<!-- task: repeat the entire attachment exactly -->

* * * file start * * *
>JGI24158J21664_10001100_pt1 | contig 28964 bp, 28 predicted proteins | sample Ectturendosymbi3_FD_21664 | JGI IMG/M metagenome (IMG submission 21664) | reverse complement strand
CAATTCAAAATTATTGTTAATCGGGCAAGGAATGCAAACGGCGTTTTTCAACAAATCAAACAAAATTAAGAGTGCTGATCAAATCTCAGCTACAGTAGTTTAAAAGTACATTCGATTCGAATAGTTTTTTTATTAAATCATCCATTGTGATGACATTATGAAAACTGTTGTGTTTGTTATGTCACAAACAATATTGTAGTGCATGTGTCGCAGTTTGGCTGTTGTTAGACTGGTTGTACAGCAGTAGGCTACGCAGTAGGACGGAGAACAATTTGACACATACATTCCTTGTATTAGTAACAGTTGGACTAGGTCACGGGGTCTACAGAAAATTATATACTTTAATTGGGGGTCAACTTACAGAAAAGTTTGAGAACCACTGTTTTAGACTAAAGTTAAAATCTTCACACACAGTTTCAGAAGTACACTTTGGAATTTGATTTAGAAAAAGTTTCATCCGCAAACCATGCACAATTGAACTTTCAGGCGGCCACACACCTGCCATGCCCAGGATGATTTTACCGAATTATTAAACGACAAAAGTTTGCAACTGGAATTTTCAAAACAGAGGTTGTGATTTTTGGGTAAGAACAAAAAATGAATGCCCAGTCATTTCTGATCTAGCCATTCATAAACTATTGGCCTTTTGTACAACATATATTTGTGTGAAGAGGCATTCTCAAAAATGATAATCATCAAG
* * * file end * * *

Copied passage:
>JGI24158J21664_10001100_pt1 | contig 28964 bp, 28 predicted proteins | sample Ectturendosymbi3_FD_21664 | JGI IMG/M metagenome (IMG submission 21664) | reverse complement strand
CAATTCAAAATTATTGTTAATCGGGCAAGGAATGCAAACGGCGTTTTTCAACAAATCAAACAAAATTAAGAGTGCTGATCAAATCTCAGCTACAGTAGTTTAAAAGTACATTCGATTCGAATAGTTTTTTTATTAAATCATCCATTGTGATGACATTATGAAAACTGTTGTGTTTGTTATGTCACAAACAATATTGTAGTGCATGTGTCGCAGTTTGGCTGTTGTTAGACTGGTTGTACAGCAGTAGGCTACGCAGTAGGACGGAGAACAATTTGACACATACATTCCTTGTATTAGTAACAGTTGGACTAGGTCACGGGGTCTACAGAAAATTATATACTTTAATTGGGGGTCAACTTACAGAAAAGTTTGAGAACCACTGTTTTAGACTAAAGTTAAAATCTTCACACACAGTTTCAGAAGTACACTTTGGAATTTGATTTAGAAAAAGTTTCATCCGCAAACCATGCACAATTGAACTTTCAGGCGGCCACACACCTGCCATGCCCAGGATGATTTTACCGAATTATTAAACGACAAAAGTTTGCAACTGGAATTTTCAAAACAGAGGTTGTGATTTTTGGGTAAGAACAAAAAATGAATGCCCAGTCATTTCTGATCTAGCCATTCATAAACTATTGGCCTTTTGTACAACATATATTTGTGTGAAGAGGCATTCTCAAAAATGATAATCATCAAG